Leveraging adaptive hepatic glucose fasting responses against cardiometabolic disease
Brian DeBosch, M.D., Ph.D.
One in every four deaths in the United States is due to cardiovascular disease. The long-term goal of our laboratory is to define new therapies against cardiac disease and its underlying causes, such as diabetes, obesity, and non-alcoholic fatty liver disease. We intend to achieve this by studying the detailed pathways that hurt or protect the heart, then design drugs that modulate these pathways to extend healthspan and lifespan.
Recent data indicate that intermittent fasting and caloric restriction can prevent the abnormal heart remodeling and dysfunction that occurs after cardiac insults, such as ischemia (“i.e., heart attack”) or pressure overload (“i.e., high blood pressure”). Because sustaining a calorie-restricted or intermittent fasting diet is often difficult in real-world clinical settings, we seek to identify drugs that mimic the body’s fasting responses. We discovered a naturally-occurring sugar, trehalose, which prevents other sugars from accessing the liver, ultimately mimicking the liver’s natural glucose fasting-response. Astonishingly, we found that treating mice with trehalose prevented them from developing heart failure in response to pressure overload, just as if they had been subjected to fasting. Based on these observations, the objective of this project is to answer two critical questions:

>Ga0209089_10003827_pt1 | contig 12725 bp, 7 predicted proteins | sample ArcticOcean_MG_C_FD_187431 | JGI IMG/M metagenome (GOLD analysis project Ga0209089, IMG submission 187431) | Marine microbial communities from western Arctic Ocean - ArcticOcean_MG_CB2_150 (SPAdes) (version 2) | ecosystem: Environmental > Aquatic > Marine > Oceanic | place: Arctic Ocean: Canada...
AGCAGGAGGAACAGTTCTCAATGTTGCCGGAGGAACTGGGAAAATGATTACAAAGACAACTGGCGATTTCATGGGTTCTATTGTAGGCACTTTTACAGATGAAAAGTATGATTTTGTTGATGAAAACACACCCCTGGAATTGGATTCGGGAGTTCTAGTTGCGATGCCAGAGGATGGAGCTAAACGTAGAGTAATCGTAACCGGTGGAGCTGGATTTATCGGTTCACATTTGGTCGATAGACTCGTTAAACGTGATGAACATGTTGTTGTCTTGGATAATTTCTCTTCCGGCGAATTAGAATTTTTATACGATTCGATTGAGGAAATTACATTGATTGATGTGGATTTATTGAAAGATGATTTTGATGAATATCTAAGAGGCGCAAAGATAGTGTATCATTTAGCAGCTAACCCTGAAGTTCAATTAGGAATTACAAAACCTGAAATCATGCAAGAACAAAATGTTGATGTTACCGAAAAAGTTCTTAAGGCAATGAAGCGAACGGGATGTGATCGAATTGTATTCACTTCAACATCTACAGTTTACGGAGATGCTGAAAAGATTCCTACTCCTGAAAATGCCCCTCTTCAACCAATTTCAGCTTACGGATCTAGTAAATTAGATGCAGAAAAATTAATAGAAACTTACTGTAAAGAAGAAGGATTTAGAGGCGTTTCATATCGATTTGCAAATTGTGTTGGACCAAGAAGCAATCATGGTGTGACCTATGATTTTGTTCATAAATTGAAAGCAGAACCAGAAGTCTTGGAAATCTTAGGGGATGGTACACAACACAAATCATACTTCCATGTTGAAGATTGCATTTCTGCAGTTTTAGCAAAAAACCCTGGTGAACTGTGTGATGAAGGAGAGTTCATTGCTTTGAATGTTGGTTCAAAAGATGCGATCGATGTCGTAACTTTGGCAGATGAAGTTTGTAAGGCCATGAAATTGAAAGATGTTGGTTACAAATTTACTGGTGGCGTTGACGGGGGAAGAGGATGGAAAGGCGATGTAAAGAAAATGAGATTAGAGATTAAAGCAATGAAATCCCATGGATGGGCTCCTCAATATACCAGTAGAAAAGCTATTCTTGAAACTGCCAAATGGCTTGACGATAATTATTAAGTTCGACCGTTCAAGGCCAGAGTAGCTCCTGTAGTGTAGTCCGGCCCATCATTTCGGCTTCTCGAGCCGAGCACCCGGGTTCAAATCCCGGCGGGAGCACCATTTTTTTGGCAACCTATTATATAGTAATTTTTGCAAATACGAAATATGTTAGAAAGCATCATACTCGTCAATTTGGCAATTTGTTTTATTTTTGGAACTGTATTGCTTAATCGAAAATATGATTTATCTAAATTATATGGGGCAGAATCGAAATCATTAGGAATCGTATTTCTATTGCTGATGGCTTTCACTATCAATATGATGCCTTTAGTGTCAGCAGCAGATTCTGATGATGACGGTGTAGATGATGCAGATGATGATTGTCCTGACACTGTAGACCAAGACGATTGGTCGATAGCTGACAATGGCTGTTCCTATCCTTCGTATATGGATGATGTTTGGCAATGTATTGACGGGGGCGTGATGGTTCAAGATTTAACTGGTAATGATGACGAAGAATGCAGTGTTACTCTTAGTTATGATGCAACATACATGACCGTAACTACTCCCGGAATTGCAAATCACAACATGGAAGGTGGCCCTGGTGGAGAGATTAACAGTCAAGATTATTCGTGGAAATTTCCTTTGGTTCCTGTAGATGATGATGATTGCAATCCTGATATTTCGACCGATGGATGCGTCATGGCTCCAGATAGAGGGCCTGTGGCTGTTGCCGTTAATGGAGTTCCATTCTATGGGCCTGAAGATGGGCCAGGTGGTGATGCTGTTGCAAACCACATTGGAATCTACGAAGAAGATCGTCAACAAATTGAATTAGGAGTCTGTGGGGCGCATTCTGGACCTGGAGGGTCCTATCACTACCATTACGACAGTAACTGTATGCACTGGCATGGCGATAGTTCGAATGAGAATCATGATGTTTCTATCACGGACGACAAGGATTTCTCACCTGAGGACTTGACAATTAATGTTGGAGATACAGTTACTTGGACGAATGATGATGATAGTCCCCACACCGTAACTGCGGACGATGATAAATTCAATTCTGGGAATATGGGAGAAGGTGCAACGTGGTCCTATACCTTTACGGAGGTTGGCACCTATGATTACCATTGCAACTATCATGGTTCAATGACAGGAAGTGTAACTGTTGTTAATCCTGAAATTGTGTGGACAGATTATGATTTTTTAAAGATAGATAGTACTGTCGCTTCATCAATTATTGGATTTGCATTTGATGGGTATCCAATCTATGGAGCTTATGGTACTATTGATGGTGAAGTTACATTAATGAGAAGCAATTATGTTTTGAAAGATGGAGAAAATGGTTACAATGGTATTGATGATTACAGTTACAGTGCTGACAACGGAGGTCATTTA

- How does the liver communicate the glucose fasting response to the heart to protect it from heart failure during pressure overload?
- Are there other heart disease contexts in which the liver’s fasting response can protect from heart failure and abnormal heart growth, such as ischemic (“heart attack”) or chronic stress-hormone exposure?